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The author of Seven Daughters of Eve returns with a lively account of how all dogs are descended from a mere handful of wolves.
How did wolves evolve into dogs? When did this happen, and what role did humans play? Oxford geneticist Bryan Sykes used the full array of modern technology to explore the canine genetic journey that likely began when a human child decided to adopt a wolf cub thousands of years ago. In the process, he discovered that only a handful of genes have created the huge range of shapes, sizes, and colors in modern dogs. Providing scientific insight into these adaptive stages, Sykes focuses attention on our own species, and how our own evolution from (perhaps equally aggressive) primates was enhanced by this most unlikely ally. Whether examining our obsession with canine purity, or delving into the prehistoric past to answer the most fundamental question of all, “Why do we love our dog so much?,” Once a Wolf is an engaging work no dog lover or ancestry aficionado should be without.
About the Author
Bryan Sykes, professor of human genetics at Oxford University, pioneered the use of DNA in exploring the human past. He is the author of Saxons, Vikings, and Celts and the New York Times bestseller The Seven Daughters of Eve.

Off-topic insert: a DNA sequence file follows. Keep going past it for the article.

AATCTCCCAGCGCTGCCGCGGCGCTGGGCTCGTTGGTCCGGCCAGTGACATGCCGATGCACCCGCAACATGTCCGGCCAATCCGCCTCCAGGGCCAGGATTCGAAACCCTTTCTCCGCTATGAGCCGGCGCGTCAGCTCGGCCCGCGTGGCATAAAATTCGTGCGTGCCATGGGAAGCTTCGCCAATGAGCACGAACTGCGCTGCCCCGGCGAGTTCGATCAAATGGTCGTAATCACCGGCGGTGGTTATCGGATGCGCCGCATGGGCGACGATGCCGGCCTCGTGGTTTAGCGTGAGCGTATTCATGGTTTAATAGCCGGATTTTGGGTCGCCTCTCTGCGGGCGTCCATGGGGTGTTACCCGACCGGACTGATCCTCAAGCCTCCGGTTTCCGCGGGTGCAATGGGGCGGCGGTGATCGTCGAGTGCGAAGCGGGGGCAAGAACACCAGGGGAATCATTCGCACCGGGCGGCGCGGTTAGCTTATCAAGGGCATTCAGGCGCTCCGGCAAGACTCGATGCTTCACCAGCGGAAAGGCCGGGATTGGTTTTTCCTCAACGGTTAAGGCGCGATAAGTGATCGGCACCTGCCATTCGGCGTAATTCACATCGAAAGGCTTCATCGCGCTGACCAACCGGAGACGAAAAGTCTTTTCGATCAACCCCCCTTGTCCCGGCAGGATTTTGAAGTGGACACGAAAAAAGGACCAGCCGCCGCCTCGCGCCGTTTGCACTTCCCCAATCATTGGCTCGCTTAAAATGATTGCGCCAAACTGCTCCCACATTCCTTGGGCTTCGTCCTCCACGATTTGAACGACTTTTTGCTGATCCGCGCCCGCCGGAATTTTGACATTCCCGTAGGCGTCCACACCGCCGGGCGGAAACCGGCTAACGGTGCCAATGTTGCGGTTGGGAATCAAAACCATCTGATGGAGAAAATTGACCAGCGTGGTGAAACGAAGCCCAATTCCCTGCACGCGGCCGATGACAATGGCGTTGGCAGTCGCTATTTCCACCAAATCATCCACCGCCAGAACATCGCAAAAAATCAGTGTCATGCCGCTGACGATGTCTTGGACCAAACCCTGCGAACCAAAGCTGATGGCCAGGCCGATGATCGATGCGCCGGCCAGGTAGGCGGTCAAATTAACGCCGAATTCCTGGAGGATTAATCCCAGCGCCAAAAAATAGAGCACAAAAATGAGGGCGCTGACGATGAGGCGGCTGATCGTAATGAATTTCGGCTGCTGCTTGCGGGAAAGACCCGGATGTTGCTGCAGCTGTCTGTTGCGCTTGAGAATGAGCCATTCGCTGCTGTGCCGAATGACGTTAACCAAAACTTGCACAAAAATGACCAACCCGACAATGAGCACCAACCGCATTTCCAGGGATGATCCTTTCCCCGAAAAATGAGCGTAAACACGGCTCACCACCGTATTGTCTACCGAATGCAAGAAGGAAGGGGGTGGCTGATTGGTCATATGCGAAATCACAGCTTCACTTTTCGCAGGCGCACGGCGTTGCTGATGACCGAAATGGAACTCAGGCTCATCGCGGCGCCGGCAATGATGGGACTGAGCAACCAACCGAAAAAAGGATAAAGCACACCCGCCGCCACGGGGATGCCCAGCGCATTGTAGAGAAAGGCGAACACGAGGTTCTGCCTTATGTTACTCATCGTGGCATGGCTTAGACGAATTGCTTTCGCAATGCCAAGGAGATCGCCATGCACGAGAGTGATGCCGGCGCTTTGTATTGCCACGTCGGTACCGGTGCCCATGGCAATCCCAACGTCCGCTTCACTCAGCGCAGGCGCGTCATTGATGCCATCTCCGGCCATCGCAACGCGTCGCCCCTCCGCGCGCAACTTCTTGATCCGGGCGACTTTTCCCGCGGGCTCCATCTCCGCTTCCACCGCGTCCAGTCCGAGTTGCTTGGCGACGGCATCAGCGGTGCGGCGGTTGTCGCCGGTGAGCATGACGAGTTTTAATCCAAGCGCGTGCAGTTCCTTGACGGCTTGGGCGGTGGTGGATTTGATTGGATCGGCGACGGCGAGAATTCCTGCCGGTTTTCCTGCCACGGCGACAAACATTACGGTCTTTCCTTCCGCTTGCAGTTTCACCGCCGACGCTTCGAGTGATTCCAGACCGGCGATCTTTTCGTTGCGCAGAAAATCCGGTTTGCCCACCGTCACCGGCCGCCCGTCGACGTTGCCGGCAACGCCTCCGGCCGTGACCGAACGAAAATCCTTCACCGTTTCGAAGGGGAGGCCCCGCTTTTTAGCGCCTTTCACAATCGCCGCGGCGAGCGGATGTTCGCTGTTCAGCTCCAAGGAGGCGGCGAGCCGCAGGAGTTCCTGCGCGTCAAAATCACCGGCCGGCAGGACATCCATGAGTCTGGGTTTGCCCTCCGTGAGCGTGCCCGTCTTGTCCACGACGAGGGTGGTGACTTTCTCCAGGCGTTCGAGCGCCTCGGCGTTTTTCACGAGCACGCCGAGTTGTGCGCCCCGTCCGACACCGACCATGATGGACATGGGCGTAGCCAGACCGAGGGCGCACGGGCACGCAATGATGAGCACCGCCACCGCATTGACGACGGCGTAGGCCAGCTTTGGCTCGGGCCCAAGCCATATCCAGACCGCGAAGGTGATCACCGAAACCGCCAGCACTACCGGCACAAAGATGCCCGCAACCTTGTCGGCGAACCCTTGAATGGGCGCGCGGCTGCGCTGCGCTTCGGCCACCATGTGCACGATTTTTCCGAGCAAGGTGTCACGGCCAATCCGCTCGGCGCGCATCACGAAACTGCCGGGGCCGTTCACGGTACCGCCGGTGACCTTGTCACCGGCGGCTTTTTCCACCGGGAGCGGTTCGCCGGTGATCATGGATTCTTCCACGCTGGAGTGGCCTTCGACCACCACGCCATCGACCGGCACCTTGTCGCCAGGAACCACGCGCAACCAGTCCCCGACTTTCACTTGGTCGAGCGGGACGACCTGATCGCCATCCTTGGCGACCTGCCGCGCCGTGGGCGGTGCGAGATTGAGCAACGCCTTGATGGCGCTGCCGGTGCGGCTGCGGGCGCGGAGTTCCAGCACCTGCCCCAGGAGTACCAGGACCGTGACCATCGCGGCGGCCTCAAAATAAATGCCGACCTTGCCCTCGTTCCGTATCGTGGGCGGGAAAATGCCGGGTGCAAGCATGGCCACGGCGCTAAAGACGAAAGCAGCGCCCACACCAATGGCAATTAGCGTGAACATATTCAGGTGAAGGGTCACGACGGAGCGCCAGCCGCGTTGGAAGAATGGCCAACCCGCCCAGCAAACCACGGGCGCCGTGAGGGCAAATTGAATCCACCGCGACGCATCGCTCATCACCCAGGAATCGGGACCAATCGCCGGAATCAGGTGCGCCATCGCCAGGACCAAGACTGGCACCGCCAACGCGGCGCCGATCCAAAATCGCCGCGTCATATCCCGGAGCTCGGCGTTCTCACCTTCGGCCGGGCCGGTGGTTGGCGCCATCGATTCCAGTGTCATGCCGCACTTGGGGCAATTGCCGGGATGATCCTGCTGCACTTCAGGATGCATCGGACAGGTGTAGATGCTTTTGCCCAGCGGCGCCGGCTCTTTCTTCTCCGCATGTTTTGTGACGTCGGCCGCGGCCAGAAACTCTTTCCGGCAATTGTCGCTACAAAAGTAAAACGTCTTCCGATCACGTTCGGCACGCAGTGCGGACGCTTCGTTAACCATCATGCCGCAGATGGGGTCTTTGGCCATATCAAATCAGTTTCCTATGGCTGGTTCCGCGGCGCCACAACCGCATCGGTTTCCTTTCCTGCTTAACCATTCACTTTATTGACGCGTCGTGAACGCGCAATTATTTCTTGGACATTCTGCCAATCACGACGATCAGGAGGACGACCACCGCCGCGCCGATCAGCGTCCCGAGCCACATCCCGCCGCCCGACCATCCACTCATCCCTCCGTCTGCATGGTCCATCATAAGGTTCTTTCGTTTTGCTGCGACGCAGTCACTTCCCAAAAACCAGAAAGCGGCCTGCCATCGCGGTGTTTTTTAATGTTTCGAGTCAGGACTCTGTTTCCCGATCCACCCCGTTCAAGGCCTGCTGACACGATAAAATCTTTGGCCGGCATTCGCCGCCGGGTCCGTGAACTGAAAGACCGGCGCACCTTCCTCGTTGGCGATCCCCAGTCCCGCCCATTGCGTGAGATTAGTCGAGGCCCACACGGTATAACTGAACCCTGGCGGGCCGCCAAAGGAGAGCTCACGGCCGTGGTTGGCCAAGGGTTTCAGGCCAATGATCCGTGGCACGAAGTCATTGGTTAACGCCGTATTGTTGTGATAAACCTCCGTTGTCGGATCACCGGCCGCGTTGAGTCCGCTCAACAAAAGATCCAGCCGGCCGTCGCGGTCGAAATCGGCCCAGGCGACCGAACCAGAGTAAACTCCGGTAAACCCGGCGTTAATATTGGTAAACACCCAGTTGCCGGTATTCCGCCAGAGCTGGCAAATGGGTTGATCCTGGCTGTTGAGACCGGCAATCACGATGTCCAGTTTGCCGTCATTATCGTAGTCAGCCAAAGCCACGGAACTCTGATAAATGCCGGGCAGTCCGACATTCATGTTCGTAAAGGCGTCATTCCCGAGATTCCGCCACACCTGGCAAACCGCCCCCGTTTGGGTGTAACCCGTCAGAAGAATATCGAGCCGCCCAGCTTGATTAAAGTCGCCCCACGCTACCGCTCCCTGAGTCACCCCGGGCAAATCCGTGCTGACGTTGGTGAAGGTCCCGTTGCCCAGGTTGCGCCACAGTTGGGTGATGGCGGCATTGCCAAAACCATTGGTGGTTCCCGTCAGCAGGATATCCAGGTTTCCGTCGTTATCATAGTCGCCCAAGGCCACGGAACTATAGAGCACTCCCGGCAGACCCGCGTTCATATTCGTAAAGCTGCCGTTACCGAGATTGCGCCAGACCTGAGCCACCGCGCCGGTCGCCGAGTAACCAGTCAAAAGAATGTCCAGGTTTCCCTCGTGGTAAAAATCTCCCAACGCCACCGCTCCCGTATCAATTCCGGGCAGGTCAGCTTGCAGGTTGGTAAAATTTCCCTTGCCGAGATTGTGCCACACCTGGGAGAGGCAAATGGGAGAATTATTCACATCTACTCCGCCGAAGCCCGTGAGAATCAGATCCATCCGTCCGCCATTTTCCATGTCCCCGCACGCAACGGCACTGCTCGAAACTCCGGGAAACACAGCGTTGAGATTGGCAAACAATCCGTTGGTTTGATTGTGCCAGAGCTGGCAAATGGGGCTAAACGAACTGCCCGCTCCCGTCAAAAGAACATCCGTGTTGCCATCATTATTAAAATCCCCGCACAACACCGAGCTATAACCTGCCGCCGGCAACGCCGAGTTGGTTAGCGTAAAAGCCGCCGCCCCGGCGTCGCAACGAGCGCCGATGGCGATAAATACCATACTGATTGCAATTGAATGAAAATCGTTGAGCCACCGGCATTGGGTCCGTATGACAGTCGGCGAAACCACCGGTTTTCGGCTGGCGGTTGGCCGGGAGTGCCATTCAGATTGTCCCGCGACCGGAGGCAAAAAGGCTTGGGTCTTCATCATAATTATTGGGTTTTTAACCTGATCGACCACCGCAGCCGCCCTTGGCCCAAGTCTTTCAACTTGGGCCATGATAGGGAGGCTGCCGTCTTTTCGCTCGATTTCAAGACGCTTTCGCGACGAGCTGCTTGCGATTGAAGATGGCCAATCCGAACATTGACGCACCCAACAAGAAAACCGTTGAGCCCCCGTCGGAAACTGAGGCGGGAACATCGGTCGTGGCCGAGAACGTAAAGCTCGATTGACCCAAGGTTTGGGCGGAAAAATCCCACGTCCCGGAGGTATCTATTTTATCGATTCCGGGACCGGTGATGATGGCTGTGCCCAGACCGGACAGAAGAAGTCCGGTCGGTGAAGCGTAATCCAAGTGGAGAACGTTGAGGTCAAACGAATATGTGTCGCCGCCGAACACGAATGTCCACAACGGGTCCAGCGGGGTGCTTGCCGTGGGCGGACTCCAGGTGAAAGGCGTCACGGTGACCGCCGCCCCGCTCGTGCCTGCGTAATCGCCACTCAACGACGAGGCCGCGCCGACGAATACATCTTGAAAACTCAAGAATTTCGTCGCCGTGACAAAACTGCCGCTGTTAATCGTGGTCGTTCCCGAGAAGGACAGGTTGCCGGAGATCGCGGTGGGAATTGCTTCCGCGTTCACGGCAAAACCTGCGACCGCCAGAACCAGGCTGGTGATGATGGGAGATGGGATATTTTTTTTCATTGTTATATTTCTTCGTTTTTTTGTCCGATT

How did wolves evolve into dogs? Persuasively... Sykes reviews the state of the art on matters canine and lupine. Scientifically inclined dog lovers will find this a trove of information and provocation.
— Kirkus Reviews
Rich with details about how humans have studied and shaped dog evolution.... Sykes also has a gift for rendering complex concepts, such as mitochondrial DNA or genetic microsatellites, accessible to lay readers.
— Publishers Weekly
Reading this is like having your own personal geneticist explain complex research papers in a way that is both comprehensible and fascinating. Heavily peppered with references to scientific papers that have documented the research on dog genetics, this also serves as a wealth of further reading material. Rich in accessible analogies that deftly explain complex scientific concepts, this is a must-read for anybody who has wondered about the origins of humans' best friend.
— Library Journal
In prose both scientific and poetic, geneticist and author (DNA USA, 2012) Sykes, self-described as "not a dog person" but curious about the parallel evolution of dog and human, takes us through the archaeological, paleontological, behavioral, and genetic evidence pinpointing the transformation of wolf to dog. . . Woven throughout are possible answers to why humans are so in love with their dogs, making for a warmly engaging popular-science read.
— Nancy Bent, Booklist